Lehigh Valley Offers Superior Health Care and Medical Services
By Colin McEvoy on August 30, 2016
This story first appeared in the second issue of the Lehigh Valley Economic Development magazine, a publication developed by LVEDC and Journal Communications. This magazine highlights the region’s competitive advantages for targeted sectors, as well as providing an overview of the region’s business climate, livability, transportation infrastructure, and other economic assets.
The Lehigh Valley is home to highly-ranked health-care providers, from acute-care hospitals to specialty-care surgery centers and clinics, many of which are expanding and innovating to keep pace with a rapidly growing patient population.
At the forefront is Lehigh Valley Health Network (LVHN), a specialty-care leader that operates four acute-care hospitals, a multi-location children’s hospital and several community health centers and clinics throughout the region.
LVHN’s recent advancements include expanded rehabilitation services, a health and fitness destination center in downtown Allentown, a burgeoning clinical-trials program and a bevy of high-tech tools and training opportunities for physicians.
Another top-tier provider is St. Luke’s University Health Network, a nonprofit that welcomes patients to six hospitals and more than 200 health sites across the region, along with operating schools of medicine and nursing.
“Today, St. Luke’s is much more than a provider of health care; we are a major educator of our future doctors, nurses and allied-health professionals,” said Robert Martin, senior vice president at St. Luke’s, whose Temple/St. Luke’s School of Medicine graduated its first class in 2015. “We cannot overestimate the importance of attracting new physicians and advanced practitioners to our community to provide the care our growing and aging population is going to need.”
Innovation with a Personal Touch
St. Luke’s, Martin said, is focused on reducing the cost of care, improving patient services, encouraging preventative care and pursuing partnerships focused on innovation.
Examples include collaborations with medical equipment-makers to provide patients with the most advanced technology and a partnership between St. Luke’s and Moravian College to develop a cutting-edge academic center for sports medicine.
“The list of innovations in health care can boggle the mind,” Martin said, pointing to a rise in remote care such as telemedicine and electronic records management. “But human beings are still going to be at the center of the health-care picture for a long time to come. We will continue to attract the best and brightest doctors and nurses to assure our care remains among the best in the country.”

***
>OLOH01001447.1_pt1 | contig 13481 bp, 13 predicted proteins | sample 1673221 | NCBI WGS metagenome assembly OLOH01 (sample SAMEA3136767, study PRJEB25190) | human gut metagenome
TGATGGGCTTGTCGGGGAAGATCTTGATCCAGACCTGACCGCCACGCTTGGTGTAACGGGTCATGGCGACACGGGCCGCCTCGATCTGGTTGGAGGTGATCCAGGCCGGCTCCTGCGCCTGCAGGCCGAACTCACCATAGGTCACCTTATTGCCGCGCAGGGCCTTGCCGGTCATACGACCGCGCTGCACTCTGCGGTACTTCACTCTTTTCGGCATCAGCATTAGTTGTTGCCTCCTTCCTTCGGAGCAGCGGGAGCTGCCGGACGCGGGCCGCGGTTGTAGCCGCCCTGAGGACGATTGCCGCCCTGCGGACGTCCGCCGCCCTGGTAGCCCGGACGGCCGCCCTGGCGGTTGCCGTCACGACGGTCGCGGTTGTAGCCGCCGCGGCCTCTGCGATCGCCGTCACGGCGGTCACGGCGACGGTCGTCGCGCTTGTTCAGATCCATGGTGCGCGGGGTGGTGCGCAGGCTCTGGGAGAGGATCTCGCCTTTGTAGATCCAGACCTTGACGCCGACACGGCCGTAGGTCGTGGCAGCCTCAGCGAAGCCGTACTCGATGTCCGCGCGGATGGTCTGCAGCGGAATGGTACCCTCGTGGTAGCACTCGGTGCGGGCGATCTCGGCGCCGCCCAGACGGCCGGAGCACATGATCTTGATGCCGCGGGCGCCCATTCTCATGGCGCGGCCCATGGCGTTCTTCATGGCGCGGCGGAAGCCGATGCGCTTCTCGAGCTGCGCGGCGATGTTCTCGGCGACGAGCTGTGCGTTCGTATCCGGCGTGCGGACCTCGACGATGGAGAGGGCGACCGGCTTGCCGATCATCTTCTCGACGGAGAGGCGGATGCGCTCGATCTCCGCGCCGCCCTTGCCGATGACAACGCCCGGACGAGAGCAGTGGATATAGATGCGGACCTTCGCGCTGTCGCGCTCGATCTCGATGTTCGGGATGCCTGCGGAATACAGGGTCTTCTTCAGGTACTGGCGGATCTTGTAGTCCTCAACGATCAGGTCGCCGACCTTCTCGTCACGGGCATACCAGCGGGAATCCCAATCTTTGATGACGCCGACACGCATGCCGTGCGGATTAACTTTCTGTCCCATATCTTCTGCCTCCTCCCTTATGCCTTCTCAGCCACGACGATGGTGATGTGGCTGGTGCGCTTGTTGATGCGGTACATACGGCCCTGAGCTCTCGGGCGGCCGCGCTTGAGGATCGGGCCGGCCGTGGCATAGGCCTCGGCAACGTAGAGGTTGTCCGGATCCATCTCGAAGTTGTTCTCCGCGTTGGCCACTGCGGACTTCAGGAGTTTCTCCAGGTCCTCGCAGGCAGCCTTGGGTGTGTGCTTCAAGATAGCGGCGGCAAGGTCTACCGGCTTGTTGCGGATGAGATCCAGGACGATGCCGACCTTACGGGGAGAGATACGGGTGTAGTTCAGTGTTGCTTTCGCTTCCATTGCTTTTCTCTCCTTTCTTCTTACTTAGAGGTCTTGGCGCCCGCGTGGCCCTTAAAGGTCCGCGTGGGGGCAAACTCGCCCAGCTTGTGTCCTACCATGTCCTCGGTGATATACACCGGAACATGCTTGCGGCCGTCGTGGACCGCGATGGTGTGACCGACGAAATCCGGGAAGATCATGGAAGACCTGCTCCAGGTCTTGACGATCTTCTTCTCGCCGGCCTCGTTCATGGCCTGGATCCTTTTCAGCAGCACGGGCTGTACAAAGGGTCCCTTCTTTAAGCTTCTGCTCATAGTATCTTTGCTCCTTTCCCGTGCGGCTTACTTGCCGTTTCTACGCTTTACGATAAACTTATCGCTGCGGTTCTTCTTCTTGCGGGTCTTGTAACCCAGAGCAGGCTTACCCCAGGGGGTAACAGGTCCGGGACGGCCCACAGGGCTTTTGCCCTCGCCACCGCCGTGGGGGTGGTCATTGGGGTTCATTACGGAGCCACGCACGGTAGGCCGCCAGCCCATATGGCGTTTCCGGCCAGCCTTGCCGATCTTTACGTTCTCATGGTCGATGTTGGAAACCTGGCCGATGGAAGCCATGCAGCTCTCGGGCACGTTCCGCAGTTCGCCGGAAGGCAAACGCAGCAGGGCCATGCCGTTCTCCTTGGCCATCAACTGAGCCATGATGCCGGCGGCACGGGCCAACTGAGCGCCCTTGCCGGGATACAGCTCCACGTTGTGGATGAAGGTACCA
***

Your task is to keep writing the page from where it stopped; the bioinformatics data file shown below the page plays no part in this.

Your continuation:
Heart of the Valley
Other providers are growing as well, including Sacred Heart Hospital, which recently debuted a new patient wing with a “uniquely homelike, intimate and high-touch setting,” said John L. Nespoli, president and CEO of Sacred Heart.
“Our role is to continue to provide access to care, particularly for the city of Allentown, to expand services where we see the need and to continue as a major player in the remarkable rebirth of the city,” Nespoli said.
With 300,000 annual visits, 12 primary-care and convenient-care centers and health nurses based in underserved parts of town, Sacred Heart focuses on “integrating health care into community services,” Nespoli said, while adding facilities such as a new senior housing center being constructed beside the current campus.
Sacred Heart operates a comprehensive community health center on its campus called the Sigal Center, offering pediatrics, dentistry, family practice, obstetrics, gynecology, behavioral health, and a “wellness navigator” that guides patients at the center to the community and social services they need to stay well.
“In the coming years we will continue to invest in facilities, technology and people to expand this very unique approach to care,” Nespoli said.
Ahead of the Curve
Easton Hospital, a 238-bed facility with 294 active physicians, provides multiple specialties to its community. Among others, the hospital offers patients minimally invasive surgeries through its state-of-the-art surgical robot system.
In addition to their acute-care brethren, a number of specialty-care providers are adding both services and facilities to serve patients in the region and beyond.
Examples include Coordinated Health, which provides orthopedics, sports medicine, women’s health and more at 17 sites across the region; and Good Shepherd Rehabilitation Network, which is expanding its services and gaining national attention for its innovative technologies and therapies.
Poised for Positive Impact
For all of the area’s providers, the challenge of keeping pace with patient needs also brings opportunities to make a difference, according to the region’s health-care leaders.
“More and more people, especially as they age, recognize that life is much better when you are healthy,” said Robert Martin of St. Luke’s. “Great health care is one of the most important foundations of a vibrant and growing community like the one we have in the Lehigh Valley. Although there has not been a more challenging time in health care, there has never been a more exciting time. We are excited to help lead the way to improving health while making care more affordable, better and easier to access.”
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